Good evening Ladies and Gentlemen:
Here are the following closes for gold and silver today:
Gold: $1165.80 up 0.90 (comex closing time)
Silver $15.90 up 4 cents.
In the access market 5:15 pm
First, here is an outline of what will be discussed tonight:
At the gold comex today, we had a very poor delivery day, registering 0 notices for nil ounces Silver saw 0 notices for nil oz.
Several months ago the comex had 303 tonnes of total gold. Today, the total inventory rests at 207.65 tonnes for a loss of 95 tonnes over that period.
In silver, the open interest rose by a considerable 524 contracts despite the fact that silver was up by only 5 cents on yesterday. I guess in silver nobody of importance wants to leave the arena. The total silver OI now rests at 159,826 contracts In ounces, the OI is still represented by .799 billion oz or 114% of annual global silver production (ex Russia ex China).
In silver we had 0 notices served upon for nil oz.
In gold, the total comex gold OI fell to 433,629 for a loss of 164 contracts. We had 0 notices filed for nil oz today.
We had no changes in tonnage at the GLD / thus the inventory rests tonight at 687.20 tonnes. The appetite for gold coming from China is depleting not only gold from the LBMA and GLD but also the comex is bleeding gold. It sure looks like 670 tonnes will be the rock bottom inventory in GLD gold. It looks to me that China has taken the last amounts of physical gold from the GLD. I guess the only place left for China to receive physical gold will be the FRBNY and the comex. In silver, we had no changes in silver inventory at the SLV / Inventory rests at 315.152 million oz.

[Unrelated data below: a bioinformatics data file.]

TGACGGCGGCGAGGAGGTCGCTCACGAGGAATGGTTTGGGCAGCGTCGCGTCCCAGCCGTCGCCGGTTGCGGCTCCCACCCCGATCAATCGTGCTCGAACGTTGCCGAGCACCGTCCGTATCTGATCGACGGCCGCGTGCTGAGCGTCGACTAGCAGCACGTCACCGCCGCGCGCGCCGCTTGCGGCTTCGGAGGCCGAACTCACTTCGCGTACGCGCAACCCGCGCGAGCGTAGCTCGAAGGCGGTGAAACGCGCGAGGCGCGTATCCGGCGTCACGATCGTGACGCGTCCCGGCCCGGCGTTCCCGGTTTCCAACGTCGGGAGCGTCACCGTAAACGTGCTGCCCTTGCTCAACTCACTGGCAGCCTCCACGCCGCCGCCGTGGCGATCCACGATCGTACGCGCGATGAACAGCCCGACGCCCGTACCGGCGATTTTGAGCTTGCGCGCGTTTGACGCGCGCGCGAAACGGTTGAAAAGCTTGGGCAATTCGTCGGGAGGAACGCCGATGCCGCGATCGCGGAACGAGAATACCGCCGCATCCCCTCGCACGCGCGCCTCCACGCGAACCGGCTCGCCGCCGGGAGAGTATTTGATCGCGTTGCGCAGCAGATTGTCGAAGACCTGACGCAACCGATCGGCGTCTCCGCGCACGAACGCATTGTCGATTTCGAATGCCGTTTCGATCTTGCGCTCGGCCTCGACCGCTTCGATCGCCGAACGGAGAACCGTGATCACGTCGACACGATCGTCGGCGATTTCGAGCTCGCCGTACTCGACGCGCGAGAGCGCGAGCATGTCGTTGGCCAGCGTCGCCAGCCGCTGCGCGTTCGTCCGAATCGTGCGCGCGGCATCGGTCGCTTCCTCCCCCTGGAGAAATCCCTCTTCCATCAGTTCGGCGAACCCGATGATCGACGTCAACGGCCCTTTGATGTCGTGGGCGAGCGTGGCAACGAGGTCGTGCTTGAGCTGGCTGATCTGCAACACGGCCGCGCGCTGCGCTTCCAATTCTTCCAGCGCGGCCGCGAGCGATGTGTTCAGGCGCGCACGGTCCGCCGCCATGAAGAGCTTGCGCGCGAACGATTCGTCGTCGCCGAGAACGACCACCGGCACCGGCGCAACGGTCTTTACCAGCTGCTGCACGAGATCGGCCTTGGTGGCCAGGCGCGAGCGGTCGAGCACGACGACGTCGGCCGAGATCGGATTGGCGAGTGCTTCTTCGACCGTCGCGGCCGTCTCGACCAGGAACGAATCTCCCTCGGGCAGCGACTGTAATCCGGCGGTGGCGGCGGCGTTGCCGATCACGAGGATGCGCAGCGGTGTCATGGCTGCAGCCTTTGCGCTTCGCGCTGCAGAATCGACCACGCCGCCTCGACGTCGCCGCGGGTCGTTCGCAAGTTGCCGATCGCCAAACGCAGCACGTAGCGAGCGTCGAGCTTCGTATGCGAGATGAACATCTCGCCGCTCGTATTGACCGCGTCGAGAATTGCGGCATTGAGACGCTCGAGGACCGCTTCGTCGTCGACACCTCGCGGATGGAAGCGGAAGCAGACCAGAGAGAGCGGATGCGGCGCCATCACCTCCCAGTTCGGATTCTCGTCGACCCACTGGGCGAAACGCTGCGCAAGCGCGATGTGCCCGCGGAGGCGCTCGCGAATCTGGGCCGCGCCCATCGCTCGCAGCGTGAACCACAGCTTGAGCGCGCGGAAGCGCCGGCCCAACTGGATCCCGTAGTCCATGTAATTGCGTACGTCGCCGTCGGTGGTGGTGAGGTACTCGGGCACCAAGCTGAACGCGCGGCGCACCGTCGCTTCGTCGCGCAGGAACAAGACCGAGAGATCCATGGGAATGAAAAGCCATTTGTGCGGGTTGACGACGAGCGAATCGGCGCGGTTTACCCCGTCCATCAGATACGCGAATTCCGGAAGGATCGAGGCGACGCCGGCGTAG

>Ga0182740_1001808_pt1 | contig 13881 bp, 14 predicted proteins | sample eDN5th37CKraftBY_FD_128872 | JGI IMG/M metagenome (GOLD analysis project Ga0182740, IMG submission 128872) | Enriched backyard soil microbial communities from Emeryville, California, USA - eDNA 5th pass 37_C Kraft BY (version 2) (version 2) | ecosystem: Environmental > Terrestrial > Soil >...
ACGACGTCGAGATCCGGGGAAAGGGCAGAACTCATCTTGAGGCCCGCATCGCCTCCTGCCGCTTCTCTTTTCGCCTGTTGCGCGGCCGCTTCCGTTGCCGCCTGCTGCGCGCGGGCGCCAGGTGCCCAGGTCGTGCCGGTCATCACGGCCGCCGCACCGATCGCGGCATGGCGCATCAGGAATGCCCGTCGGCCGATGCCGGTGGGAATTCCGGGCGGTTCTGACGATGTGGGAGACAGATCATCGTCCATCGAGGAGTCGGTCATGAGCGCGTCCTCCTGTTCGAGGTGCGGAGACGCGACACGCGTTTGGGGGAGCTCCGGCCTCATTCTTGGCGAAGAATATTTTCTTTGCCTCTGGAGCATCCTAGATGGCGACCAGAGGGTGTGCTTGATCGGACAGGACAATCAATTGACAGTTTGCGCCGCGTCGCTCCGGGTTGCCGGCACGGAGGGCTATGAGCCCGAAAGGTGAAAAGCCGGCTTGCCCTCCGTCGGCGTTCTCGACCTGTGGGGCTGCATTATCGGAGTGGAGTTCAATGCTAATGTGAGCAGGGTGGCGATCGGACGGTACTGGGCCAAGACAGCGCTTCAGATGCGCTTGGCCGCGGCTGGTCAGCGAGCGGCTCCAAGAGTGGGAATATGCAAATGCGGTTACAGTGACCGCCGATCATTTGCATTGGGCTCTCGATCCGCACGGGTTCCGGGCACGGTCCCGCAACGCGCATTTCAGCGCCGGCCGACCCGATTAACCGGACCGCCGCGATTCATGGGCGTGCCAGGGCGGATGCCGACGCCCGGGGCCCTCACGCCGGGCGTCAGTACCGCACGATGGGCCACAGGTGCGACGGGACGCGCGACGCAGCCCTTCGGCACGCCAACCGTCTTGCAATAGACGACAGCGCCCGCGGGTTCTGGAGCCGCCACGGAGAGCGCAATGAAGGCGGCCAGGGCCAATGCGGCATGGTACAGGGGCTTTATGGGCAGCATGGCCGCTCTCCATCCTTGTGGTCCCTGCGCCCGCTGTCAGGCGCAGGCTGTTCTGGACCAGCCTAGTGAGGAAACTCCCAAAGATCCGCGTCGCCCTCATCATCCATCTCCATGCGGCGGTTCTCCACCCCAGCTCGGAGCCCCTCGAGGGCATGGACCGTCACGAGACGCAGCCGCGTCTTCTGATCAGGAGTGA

We have a few important stories to bring to your attention today…
1. Today, we had the open interest in silver rise by a considerable 524 contracts up to 159,826 despite the fact that silver was up by only 5 cents with respect to yesterday’s trading. The total OI for gold fell by 164 contracts to 433,629 contracts, despite the fact that gold was up $8.60 yesterday.
2.Gold trading overnight, Goldcore
8 USA stories/Trading of equities NY
a) Trading today on the NY bourses
c) JPMorgan results.
9. Physical stories